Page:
Wet n Wild Bardia
Risk Reduction and Preparedness in Nepal
are heard History is seen
The bull is an incarnation of mystery, majesty and calmness. In one way or another, bulls are part of the cultural life of human societies around the globe. With such a vast scope, how do we explain the bull? In “Masculism”–an exhibition held at the Shiddhartha Art Gallery from February 22-March 24–the artist Gopal Das Shreshtra Kalapremi gives us a clue by representing the bull as a symbol of the male and the masculine. The male, in the purview of masculism, is dominated by matriarchy, as the bull is dominated by cultural beliefs.
Kalapremi–a term which translates to ‘lover of art’–was born in 1965 to the traditionally high-ranking Newar ‘Shrestha’ clan. Although art is traditionally considered a characteristic profession of the lower ranks within the Newar community, Kalapremi says he has felt the need to
create since a very young age. To follow his call, the artist had to face a society deeply rooted in traditional beliefs, but he did succeed with a lot of persistence and hard work. He emerged as an artist with his own portentous and original version of Nepali modern art, and these days, he is a revered fi gure in creative spheres of the country. Culture constructs and deconstructs us and all that which surround us in every stage of life. I recall the bullfi ghting prevalent in my own Spanish culture. Our bulls live luxurious and harmonious lives in the countryside in exchange for long deaths. Once they have grown big enough, we partake in a theatrical spectacle in which the animal, the scenario and the Spanish society play their respective roles. The bullring is a piece of art in itself. The colours gold and red decorate the space, full of bright lights. Within the form of a circle, like a Mandala, the bull is placed in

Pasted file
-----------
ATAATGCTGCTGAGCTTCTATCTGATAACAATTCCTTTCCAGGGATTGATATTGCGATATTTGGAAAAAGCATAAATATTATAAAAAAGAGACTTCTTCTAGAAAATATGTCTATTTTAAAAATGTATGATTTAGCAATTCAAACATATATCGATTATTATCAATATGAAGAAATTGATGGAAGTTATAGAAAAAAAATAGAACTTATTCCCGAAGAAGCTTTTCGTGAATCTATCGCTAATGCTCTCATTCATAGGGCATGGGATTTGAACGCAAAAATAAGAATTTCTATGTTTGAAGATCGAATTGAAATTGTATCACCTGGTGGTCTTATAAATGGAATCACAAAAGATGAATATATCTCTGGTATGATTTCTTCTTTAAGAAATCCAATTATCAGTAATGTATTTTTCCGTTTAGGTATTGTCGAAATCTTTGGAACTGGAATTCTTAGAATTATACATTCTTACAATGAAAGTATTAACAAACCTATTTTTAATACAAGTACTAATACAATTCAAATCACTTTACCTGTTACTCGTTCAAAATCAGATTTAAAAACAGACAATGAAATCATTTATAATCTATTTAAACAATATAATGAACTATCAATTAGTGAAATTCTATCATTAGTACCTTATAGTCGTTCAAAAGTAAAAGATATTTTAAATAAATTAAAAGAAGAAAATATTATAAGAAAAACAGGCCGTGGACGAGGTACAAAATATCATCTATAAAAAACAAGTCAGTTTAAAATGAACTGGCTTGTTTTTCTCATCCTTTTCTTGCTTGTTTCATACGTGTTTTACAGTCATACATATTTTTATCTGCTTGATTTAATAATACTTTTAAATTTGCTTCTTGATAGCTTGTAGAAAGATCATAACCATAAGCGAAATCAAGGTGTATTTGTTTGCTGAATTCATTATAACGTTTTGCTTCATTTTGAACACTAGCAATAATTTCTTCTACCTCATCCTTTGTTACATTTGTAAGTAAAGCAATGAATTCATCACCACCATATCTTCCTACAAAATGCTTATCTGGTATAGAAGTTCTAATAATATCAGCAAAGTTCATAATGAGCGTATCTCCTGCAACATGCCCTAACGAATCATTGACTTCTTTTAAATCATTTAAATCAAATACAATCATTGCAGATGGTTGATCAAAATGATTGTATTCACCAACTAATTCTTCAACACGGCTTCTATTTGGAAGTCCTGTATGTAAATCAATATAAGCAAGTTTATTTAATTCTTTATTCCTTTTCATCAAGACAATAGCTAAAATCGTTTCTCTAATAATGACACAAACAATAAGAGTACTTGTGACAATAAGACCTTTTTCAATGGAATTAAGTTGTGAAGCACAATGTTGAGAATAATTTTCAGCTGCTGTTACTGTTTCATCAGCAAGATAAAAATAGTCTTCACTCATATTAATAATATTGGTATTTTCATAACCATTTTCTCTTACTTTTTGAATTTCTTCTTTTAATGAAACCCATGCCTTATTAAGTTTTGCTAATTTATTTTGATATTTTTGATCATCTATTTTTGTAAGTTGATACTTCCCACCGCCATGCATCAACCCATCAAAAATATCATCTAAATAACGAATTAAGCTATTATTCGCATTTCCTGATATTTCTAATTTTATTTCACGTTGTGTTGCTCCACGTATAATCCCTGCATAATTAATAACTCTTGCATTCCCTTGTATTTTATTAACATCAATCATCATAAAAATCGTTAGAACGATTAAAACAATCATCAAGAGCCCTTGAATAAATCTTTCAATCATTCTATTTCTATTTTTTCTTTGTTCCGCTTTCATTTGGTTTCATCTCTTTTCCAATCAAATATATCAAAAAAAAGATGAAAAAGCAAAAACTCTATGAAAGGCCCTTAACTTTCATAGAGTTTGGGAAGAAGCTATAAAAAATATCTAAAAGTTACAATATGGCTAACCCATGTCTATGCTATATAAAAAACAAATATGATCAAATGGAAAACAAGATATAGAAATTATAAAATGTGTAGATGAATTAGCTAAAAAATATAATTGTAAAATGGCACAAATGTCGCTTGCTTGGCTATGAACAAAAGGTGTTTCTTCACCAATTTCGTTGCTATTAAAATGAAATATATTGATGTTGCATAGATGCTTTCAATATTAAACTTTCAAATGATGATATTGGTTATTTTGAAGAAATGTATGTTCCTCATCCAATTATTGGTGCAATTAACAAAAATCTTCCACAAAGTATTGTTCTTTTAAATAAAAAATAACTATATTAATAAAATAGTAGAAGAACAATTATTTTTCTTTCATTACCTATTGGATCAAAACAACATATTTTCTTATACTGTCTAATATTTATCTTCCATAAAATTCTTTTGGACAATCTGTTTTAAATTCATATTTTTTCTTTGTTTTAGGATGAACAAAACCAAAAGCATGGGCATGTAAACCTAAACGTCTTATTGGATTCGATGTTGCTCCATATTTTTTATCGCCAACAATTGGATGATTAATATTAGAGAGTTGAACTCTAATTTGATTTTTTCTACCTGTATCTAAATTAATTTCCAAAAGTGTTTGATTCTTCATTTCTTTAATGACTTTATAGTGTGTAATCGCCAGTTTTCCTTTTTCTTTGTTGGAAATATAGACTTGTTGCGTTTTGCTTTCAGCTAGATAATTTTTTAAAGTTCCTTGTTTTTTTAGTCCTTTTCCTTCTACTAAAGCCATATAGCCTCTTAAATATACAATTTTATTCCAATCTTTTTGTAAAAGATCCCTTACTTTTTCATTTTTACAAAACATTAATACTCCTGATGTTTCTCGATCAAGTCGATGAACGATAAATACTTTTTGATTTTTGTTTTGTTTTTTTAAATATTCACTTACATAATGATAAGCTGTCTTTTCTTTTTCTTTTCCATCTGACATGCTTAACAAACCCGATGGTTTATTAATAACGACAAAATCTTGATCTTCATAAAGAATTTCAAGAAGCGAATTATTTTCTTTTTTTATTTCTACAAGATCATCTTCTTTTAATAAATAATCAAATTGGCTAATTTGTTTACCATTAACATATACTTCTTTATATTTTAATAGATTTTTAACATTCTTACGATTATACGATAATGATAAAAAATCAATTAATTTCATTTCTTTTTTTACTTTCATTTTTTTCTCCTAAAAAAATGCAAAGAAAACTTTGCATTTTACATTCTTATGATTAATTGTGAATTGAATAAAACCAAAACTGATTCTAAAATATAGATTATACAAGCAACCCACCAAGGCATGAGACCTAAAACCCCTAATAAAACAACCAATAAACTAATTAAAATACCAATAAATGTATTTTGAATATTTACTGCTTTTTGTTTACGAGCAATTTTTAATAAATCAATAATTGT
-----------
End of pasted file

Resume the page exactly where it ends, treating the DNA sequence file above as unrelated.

the middle, like a God. It is worshiped from the beginning to the end, while it is being dominated by a luxurious bullfighter, dressed in gold and holding a cloak, as red as blood. Bullfighter and bull fight with each other during the Spanish spectacle, being opponents and at the same time being equals, one could not exist without the other.
Gopal Das Shrestha Kalapremi is a Taurus. And while the typical Spanish bulls are black and threatening, Kalapremi’s symbol, the Taurus, is represented here by a much calmer and pacifi c white bull. But what is brightness and what is darkness? Again, we come into a clash of cultures through the comprehensions of the bull as various colours. The white colour of the bull is dark in meaning in Asia because white is a symbol of mourning, a symbol of death. Gopal strolls amongst his bulls while wearing all white, mourning clothes he has adorned to grieve the recent loss of his father.
Kalapremi studied to get a BA in Fine Arts from the Lalitkala Art Campus but he never got his official qualification because he was always failing his exams. That is the reason he asserts that he is a self-taught artist these days. Indeed, the story of how Kalapremi learnt to use clay as the main medium for his modern sculptures reveals his connection with traditional Nepali culture in his art. Gopal was still a student when the Ceramic Promotion Project, a German development enterprise that was trying to help the ceramics of Thimi and Bhaktapur evolve with the times, invited him to teach modern sculpture in the area.